New study finds racial disparities in COVID-19-related deaths exist beyond income differences
While data and news reports show that Black and Hispanic communities are disproportionately affected by the 2019 Coronavirus Disease (COVID-19) pandemic, the role that neighborhood income plays in COVID-19 deaths is less clear. New analyses by a team of researchers at NYU Grossman School of Medicine examine the interplay between race/ethnicity and income on COVID-19 cases and related deaths in 10 major U.S. cities. The researchers found that non-white counties had higher cumulative incidences and deaths compared to predominantly white counties—and this was true for both low-income and high-income communities.
The findings—recently published online in JAMA Network Open—suggest that racial disparities in COVID-19 cases and deaths exist beyond what can be explained by differences in poverty rates. The researchers found that even among communities with higher median income, predominantly non-white communities still bore a greater burden of the virus—almost three times the incidence and deaths—compared to neighborhoods that identified as majority white. Yet income also plays an important contributing role. Indeed, the starkest racial/ethnic contrast between majority non-white and predominantly white counties was found when restricted to low-income counties only, where residents from predominantly non-white communities died from COVID-19 at nine times the rate as those living in predominantly white counties.
"While we expected to see greater numbers of COVID-19 cases and deaths in predominantly non-white, low-income communities, we were surprised that this relationship still held even after we accounted for poverty rates," said Samrachana Adhikari, Ph.D., assistant professor, Department of Population Health, NYU Grossman School of Medicine, and lead author of the study. "Given our findings, we believe that structural racism may explain these racial disparities in number of cases and deaths noted in Black counties."
How the Study was Conducted
Using publicly available data from the 2018 U.S. Census Small Areas Income and Poverty Estimates program, the Centers for Disease Control, and state health departments, the researchers examined cumulative COVID-19 cases and deaths per 100,000 across 158 urban counties (accounting for 64 percent of confirmed COVID-19 cases) spanning 10 large U.S. cities: New York City, Boston, New Orleans, Detroit, Los Angeles, Atlanta, Miami, Chicago, Philadelphia, and Seattle. Using the census data, the team linked median income and proportion of non-white residents in each county and used statistical analysis to identify differences in cumulative incidents and death, and their association with neighborhood race/ethnicity and poverty levels. All data analyzed included COVID-19 cases and deaths observed through May 10, 2020.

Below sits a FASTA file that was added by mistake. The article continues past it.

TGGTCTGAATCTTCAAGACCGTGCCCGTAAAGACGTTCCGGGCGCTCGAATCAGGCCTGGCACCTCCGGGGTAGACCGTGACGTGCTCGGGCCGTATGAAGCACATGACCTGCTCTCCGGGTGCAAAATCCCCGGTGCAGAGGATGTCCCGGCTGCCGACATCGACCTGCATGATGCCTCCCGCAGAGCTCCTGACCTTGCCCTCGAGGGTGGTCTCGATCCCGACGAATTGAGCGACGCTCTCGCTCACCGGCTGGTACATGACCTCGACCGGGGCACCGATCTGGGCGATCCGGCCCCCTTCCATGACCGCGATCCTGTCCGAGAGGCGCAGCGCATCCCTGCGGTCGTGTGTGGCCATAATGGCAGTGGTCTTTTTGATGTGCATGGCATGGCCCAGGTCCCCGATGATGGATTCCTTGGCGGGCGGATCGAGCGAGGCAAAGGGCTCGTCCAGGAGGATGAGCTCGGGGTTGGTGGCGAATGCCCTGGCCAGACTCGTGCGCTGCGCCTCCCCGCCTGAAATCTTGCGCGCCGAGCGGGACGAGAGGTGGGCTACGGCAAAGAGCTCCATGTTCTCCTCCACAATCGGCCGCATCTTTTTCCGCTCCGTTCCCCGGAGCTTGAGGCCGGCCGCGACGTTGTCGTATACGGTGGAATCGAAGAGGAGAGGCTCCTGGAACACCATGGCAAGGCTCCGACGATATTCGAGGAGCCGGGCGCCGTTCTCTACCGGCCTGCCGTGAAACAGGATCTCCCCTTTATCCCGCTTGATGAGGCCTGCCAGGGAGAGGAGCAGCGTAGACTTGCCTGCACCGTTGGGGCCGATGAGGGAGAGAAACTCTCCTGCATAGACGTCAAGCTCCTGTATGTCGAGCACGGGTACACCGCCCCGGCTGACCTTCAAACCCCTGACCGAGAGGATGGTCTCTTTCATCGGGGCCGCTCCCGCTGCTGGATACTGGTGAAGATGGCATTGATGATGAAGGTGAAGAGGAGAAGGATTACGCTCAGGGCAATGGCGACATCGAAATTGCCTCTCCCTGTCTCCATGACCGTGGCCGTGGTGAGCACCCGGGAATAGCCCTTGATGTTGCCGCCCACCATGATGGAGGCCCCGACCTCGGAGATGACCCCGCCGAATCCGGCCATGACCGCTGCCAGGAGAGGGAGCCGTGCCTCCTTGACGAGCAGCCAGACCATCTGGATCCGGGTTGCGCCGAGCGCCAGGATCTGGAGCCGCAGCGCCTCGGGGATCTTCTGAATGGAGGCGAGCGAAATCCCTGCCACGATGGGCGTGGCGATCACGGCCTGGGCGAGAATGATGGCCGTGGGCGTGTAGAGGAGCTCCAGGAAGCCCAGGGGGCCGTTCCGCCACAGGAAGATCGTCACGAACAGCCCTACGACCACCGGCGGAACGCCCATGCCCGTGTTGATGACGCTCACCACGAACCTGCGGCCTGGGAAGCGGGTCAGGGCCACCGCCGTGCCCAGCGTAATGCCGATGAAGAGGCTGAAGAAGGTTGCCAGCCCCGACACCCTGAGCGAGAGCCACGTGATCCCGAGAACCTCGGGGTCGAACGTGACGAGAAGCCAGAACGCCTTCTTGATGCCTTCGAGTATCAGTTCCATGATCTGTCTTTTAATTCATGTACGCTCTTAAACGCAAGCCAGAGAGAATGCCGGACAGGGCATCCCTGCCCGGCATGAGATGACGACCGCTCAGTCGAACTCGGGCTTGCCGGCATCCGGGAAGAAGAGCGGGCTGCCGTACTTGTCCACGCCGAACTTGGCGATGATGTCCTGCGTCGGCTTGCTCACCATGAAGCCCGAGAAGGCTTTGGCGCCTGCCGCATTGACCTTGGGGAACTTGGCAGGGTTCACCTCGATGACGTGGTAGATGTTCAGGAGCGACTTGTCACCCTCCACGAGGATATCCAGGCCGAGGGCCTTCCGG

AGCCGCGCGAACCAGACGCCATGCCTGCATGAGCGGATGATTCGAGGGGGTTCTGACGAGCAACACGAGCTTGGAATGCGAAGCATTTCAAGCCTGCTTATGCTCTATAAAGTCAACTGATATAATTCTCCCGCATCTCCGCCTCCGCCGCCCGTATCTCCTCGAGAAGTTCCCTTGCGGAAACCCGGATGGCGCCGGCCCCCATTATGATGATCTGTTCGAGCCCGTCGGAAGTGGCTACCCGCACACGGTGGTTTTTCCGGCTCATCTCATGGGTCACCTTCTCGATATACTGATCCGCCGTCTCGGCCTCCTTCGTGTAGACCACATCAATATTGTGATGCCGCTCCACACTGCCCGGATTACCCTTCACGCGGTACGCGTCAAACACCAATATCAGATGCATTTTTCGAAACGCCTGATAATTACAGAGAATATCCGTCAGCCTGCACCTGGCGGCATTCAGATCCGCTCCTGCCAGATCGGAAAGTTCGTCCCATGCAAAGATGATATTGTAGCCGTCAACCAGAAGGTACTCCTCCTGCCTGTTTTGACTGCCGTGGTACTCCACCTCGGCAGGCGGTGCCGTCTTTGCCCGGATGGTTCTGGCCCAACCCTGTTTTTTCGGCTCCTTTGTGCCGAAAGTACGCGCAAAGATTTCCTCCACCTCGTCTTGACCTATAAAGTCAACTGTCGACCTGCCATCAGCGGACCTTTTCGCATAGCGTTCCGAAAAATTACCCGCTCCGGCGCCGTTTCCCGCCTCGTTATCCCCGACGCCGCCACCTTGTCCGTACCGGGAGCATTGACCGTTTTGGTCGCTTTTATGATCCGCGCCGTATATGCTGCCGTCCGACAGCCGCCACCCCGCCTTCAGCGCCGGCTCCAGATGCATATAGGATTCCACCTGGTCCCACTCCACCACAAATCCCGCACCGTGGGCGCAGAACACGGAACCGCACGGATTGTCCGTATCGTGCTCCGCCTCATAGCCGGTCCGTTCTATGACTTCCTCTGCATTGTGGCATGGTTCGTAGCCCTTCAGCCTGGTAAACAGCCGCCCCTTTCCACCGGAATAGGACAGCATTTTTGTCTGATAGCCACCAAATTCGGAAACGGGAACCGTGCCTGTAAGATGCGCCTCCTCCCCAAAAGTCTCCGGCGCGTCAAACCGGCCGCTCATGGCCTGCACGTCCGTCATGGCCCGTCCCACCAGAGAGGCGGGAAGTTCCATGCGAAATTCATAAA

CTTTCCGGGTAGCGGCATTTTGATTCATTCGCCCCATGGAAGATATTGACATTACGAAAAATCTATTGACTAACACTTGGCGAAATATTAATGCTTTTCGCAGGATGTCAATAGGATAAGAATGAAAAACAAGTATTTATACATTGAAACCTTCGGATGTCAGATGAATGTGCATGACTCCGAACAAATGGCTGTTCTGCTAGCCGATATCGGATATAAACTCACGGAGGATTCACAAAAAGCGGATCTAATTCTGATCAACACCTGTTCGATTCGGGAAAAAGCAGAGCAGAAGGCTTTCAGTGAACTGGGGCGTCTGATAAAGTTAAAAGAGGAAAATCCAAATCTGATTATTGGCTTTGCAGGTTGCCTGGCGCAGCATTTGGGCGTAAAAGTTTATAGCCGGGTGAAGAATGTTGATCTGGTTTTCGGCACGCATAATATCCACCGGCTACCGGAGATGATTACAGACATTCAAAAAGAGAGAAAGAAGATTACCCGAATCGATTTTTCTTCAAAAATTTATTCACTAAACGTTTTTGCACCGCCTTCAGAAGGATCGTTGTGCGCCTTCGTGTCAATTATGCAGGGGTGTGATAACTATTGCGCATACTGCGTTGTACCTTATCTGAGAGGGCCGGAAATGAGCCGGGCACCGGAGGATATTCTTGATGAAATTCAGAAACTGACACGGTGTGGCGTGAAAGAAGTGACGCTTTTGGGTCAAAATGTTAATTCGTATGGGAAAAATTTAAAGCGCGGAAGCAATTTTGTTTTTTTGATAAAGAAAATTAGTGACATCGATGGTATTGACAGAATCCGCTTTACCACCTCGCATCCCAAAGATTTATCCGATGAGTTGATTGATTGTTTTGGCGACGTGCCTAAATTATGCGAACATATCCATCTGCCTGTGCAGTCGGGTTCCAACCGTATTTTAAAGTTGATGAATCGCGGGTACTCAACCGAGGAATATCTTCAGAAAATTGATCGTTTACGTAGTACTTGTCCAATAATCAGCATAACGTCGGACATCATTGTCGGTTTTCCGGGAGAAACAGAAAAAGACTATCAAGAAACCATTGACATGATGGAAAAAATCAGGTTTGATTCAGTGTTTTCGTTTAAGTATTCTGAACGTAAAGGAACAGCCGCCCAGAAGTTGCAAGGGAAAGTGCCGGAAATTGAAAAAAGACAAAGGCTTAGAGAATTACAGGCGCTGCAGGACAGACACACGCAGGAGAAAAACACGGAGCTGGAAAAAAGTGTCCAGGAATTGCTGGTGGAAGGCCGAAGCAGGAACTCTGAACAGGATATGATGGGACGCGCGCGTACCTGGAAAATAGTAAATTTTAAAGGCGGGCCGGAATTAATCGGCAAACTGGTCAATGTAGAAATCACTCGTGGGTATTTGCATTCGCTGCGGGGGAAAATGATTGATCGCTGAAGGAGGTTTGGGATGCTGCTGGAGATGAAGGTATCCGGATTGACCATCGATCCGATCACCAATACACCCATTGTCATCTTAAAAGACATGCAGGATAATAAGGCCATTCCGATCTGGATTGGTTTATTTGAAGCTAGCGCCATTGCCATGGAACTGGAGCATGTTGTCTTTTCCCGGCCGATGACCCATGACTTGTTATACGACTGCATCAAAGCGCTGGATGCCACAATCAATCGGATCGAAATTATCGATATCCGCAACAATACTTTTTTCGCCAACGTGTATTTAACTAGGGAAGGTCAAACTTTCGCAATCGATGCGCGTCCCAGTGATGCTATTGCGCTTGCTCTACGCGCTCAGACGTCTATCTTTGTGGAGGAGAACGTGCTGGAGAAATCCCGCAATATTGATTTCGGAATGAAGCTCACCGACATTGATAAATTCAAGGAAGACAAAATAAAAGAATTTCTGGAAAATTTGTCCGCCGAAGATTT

"We have known for decades that racism kills. Racism is a public health issue which has been implicated in the racial gap in mortality and in health outcomes," says Gbenga Ogedegbe, MD, MPH, professor of Population Health and Medicine at NYU Langone and one of the study's co-authors.
"Because the differences in COVID-19 cases and mortality cannot be explained by poverty alone, our findings give credence to our hypothesis that structural racism underlies the disproportionately higher rates of COVID-19 infections and alarmingly high rates of deaths in predominantly Black communities. The fact that non-white residents died from the virus at higher rates than white residents in both wealthier and poorer communities should be a major alarm bell to policymakers at the national and local government levels, academic medical centers, and the country at large," says Ogedegbe.
One of the study's limitations, according to Adhikari, is that it covers only large metropolitan areas and that the data analyzed are aggregated at the county level. More granular data at the individual level, as well as a breakdown of residents by race and ethnicity, would provide greater insight into the drivers of this troubling association, as well as expose most affected neighborhoods in need of more robust public health interventions, says Adhikari.